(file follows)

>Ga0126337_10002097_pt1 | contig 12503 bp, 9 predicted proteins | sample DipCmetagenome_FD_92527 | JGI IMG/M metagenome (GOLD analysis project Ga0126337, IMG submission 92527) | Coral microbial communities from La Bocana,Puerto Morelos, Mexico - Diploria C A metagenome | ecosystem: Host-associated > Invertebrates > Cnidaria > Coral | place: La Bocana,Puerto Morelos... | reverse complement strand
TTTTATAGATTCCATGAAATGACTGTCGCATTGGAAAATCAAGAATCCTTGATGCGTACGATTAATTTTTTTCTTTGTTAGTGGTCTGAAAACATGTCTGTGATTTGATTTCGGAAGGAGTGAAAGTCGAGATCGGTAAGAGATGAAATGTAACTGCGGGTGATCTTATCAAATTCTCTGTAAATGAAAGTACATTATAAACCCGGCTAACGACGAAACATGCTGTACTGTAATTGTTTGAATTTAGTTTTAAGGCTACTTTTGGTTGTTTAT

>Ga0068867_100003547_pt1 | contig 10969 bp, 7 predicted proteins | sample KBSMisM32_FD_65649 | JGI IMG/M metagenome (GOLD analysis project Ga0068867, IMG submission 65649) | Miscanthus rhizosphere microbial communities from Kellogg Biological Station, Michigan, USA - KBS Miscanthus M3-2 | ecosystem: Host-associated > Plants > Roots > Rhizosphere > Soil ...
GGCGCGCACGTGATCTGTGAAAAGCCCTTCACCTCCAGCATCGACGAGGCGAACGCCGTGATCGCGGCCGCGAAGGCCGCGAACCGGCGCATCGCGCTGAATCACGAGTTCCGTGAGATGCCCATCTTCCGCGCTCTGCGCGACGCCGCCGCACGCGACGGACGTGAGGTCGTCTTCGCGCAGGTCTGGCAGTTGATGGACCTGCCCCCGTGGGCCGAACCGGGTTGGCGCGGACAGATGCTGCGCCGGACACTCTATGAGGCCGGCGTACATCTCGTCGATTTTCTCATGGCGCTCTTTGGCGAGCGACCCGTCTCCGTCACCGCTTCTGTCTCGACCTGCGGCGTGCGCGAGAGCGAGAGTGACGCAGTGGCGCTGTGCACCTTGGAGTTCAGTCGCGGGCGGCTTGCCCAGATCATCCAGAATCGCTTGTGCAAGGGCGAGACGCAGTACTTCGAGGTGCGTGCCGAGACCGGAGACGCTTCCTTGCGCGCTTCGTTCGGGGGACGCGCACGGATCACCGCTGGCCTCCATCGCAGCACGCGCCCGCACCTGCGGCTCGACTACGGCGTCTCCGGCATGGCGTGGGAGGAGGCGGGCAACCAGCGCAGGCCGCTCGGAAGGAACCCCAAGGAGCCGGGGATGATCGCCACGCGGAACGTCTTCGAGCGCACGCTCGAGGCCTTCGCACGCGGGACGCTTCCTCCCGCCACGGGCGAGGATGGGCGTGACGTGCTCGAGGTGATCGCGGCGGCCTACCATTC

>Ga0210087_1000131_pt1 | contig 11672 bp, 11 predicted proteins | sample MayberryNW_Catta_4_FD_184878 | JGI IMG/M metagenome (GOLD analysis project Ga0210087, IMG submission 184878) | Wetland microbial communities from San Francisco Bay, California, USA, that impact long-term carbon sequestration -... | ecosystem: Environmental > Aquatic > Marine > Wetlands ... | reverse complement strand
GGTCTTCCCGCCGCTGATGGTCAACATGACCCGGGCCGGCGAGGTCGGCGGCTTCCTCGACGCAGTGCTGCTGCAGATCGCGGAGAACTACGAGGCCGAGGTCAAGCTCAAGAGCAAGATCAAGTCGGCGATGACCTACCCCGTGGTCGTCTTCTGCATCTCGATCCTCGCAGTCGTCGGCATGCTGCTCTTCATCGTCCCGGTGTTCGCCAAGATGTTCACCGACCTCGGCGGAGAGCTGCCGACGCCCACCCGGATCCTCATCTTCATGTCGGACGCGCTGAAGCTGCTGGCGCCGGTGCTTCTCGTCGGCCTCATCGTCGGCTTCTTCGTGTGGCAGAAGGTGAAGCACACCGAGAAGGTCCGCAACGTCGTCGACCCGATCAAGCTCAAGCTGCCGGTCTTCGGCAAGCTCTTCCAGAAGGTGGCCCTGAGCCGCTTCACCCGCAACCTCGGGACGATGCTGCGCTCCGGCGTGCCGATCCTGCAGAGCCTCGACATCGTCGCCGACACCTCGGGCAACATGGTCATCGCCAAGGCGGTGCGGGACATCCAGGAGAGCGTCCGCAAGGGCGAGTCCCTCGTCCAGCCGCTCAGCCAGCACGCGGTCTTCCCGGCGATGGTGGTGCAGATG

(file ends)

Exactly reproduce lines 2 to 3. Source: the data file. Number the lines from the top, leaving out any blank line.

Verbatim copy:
TTTTATAGATTCCATGAAATGACTGTCGCATTGGAAAATCAAGAATCCTTGATGCGTACGATTAATTTTTTTCTTTGTTAGTGGTCTGAAAACATGTCTGTGATTTGATTTCGGAAGGAGTGAAAGTCGAGATCGGTAAGAGATGAAATGTAACTGCGGGTGATCTTATCAAATTCTCTGTAAATGAAAGTACATTATAAACCCGGCTAACGACGAAACATGCTGTACTGTAATTGTTTGAATTTAGTTTTAAGGCTACTTTTGGTTGTTTAT

>Ga0068867_100003547_pt1 | contig 10969 bp, 7 predicted proteins | sample KBSMisM32_FD_65649 | JGI IMG/M metagenome (GOLD analysis project Ga0068867, IMG submission 65649) | Miscanthus rhizosphere microbial communities from Kellogg Biological Station, Michigan, USA - KBS Miscanthus M3-2 | ecosystem: Host-associated > Plants > Roots > Rhizosphere > Soil ...